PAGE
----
Sets and reps suggestion: Try adding 4 x 5 rows to each side to begin.

Coaching points: Select a weight that will challenge you but also allow good form to be maintained throughout. This exercise is about maintaining the body’s position while performing the row.

 

Exercise 6: Plank Up Downs

Sets and reps suggestion: Try adding 2-4 sets of 30 seconds for this exercise.

Coaching points: As you move up and down through the reps try to keep your trunk and pelvis as still as possible – widening the feet can allow more stability at the pelvis.

 

Exercise 7: Plank Single-Arm Cable Row

Sets and reps suggestion: Try adding 4 x 5 rows to each side to begin.

Coaching points: Select a weight that is challenging but allows you to keep your pelvis and trunk aligned throughout.

In our next article we will show you more dynamic movement based exercises to add into your programme for stability and strength in the legs, glutes and trunk and shoulders – the key areas of transferring force through the kinetic chain!

Past Articles from Dr. Ben Langdown and Jennifer Fleischer: 

8 Exercises to Improve your Scapula Stability and Shoulder Mobility for Golf

5 Exercises for Increasing Thoracic Spine Mobility in Your Golf Swing

Four Exercises for Stronger, More Powerful Glutes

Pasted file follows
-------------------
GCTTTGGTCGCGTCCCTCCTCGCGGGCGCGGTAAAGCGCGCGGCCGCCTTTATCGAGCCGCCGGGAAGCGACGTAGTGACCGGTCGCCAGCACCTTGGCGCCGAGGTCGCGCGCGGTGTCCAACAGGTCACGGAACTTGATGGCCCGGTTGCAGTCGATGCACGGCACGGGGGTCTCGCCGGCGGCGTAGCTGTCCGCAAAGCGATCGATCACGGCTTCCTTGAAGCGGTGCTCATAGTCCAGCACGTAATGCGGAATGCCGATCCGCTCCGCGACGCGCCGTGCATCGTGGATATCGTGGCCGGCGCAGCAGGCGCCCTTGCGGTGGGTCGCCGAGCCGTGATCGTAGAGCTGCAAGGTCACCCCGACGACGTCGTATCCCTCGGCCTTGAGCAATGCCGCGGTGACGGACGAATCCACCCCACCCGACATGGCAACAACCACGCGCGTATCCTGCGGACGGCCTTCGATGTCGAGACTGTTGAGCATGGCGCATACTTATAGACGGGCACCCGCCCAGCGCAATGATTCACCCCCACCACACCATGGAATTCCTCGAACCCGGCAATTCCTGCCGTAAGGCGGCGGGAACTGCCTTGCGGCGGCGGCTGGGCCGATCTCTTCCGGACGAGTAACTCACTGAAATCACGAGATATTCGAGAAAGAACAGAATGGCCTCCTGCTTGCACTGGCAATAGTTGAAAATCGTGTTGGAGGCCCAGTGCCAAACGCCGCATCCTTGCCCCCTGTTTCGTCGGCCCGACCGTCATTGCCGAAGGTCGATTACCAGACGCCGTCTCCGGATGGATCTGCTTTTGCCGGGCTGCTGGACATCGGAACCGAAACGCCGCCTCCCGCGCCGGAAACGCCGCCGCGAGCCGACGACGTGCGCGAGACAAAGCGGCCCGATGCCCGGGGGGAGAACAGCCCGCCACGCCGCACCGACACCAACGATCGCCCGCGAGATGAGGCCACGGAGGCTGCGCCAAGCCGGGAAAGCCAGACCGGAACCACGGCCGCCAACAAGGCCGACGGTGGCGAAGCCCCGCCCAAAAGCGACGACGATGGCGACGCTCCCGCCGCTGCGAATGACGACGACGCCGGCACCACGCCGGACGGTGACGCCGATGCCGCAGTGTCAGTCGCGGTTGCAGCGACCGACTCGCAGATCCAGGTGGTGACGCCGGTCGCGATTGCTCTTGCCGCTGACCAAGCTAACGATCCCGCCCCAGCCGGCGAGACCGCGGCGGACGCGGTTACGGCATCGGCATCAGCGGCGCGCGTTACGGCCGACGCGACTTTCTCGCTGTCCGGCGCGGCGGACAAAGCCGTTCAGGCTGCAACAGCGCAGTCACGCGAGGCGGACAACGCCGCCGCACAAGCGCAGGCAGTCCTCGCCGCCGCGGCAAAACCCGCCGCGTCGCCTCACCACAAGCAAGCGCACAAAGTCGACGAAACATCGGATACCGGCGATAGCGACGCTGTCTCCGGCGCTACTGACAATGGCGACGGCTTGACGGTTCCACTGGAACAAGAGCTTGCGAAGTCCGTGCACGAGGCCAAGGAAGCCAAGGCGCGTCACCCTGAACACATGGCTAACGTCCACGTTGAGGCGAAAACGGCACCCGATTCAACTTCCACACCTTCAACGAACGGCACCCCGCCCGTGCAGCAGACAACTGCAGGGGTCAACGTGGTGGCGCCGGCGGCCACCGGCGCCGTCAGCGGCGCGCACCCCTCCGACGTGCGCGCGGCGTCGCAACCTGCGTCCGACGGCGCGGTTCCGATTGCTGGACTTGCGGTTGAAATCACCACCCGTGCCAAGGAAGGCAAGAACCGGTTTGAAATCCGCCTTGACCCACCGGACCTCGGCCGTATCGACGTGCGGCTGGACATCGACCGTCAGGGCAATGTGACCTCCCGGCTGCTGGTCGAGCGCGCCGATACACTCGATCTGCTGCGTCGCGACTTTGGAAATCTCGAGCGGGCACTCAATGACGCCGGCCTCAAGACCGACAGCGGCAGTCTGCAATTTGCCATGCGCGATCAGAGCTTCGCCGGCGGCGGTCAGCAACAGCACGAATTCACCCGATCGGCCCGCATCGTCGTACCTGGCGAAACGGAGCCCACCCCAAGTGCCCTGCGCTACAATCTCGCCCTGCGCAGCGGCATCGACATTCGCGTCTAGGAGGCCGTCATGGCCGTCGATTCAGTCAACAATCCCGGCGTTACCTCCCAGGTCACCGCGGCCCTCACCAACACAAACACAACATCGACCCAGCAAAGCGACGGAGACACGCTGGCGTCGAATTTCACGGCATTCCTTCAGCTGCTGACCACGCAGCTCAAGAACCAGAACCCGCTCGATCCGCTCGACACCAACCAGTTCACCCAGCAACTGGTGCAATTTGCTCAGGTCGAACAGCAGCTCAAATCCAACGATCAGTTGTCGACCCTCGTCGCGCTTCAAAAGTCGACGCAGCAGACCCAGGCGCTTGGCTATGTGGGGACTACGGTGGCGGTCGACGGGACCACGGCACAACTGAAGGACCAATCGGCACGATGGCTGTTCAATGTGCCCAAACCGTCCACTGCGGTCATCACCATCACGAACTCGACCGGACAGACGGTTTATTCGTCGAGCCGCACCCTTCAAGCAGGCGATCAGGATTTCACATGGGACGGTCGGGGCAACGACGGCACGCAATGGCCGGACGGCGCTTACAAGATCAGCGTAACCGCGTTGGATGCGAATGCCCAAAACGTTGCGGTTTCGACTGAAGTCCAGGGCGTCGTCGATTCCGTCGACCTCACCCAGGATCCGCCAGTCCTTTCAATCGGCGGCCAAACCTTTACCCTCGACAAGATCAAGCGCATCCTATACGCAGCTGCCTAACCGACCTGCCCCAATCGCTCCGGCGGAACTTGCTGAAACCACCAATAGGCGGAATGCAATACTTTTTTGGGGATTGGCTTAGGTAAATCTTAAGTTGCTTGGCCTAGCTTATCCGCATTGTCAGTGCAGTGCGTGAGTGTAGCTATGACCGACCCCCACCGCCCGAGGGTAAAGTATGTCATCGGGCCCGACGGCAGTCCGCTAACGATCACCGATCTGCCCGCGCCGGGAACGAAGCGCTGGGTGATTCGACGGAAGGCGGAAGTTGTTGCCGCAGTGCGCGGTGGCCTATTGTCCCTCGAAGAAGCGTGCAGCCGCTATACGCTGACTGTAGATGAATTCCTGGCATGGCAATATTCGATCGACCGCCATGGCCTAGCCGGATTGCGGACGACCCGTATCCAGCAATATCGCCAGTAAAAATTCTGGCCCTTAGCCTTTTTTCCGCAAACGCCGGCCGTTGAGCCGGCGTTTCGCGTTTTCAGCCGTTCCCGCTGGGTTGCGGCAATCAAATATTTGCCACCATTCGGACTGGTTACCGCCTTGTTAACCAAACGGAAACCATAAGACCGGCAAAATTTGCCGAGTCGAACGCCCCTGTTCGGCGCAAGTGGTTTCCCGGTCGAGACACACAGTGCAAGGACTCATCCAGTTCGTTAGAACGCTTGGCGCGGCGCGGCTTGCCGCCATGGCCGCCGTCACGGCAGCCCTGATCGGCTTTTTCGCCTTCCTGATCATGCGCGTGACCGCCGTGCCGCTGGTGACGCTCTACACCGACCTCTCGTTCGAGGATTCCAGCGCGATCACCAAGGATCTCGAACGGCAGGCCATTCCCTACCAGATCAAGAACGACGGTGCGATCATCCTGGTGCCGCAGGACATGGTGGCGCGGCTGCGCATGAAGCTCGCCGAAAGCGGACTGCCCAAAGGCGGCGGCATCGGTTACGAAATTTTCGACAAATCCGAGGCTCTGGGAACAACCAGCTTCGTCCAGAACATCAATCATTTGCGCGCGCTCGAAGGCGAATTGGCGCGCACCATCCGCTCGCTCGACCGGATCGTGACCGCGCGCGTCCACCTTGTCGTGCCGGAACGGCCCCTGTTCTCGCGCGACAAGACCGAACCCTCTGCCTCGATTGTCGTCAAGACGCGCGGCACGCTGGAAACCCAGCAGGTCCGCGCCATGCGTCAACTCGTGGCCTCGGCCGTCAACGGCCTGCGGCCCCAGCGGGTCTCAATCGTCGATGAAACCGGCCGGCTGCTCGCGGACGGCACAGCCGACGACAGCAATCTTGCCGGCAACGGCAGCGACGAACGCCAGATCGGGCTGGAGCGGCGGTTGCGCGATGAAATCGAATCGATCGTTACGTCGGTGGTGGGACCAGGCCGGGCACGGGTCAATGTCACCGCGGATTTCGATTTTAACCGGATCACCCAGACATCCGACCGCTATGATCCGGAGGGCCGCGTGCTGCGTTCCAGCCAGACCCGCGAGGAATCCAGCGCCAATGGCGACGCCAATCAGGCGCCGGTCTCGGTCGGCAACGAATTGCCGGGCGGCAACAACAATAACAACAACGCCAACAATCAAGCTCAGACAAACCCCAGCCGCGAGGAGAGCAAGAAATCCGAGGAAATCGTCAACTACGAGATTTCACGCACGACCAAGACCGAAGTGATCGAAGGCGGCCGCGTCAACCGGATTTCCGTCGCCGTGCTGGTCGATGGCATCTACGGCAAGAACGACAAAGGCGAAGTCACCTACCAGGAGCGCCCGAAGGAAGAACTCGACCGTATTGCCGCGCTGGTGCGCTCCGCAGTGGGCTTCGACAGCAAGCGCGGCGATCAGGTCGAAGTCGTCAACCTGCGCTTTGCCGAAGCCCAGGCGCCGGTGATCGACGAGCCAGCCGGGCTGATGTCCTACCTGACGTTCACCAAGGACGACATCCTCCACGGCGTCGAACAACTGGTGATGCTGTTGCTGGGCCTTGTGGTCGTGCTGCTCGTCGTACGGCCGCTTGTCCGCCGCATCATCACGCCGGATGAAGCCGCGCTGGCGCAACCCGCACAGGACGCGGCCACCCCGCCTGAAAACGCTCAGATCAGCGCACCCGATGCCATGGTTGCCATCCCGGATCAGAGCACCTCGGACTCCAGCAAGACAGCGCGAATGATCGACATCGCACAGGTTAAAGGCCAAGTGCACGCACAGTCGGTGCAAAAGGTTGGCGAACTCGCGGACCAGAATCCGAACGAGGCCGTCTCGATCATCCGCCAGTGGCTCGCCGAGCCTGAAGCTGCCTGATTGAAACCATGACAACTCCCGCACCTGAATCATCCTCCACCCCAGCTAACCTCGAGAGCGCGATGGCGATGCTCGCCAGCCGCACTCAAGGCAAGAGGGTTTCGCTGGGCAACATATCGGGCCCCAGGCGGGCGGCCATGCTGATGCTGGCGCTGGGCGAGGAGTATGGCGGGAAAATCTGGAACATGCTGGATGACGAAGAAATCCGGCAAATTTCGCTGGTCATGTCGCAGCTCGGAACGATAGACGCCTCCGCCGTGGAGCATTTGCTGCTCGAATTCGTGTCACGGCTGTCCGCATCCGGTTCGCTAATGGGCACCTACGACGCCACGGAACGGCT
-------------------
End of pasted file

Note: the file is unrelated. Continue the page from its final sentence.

Ben Langdown

Dr. Ben Langdown was head of Sports Science at The PGA National Training Academy at The Belfry for over 10 years and is now lecturing and researching in Sports Coaching at The Open University (@OU_Sport). Alongside this Ben works with many elite amateur and professional golfers providing strength and conditioning support. Ben has a PhD in the field of golf biomechanics, studying movement variability and strength and conditioning for golf. Having previously presented research on golf swing centre of pressure displacement and warm-up protocols at two previous WGFS, his most recent research has focused on the relationships between physical screening and 3D golf swing kinematics.  Follow Ben at @BenLangdown.

Jennifer Fleischer

Jennifer Fleischer is the founder of Holistic Fitness San Francisco, a wellness consulting company that offers Golf Fitness Training, Strength and Conditioning Programs and Integrative Nutrition Coaching. She is a Level 3 Titleist Performance Institute Certified Golf Fitness Instructor. Follow Jennifer at @HolisticFitSF.

 

References:

Langdown, B. L., Bridge, M., & Li, F. X. (2012). Movement variability in the golf swing. Sports Biomechanics, 11(2), 273-287.

Wells, J. E., Mitchell, A. C., Charalambous, L. H., & Fletcher, I. M. (2018). Relationships between highly skilled golfers’ clubhead velocity and force producing capabilities during vertical jumps and an isometric mid-thigh pull. Journal of sports sciences, 36(16), 1847-1851.

 

 


  • Heather Smuin

    Thank you for this article and these exercises. I am looking forward to incorporating them in to my routine ! Look out fairway...Here I come!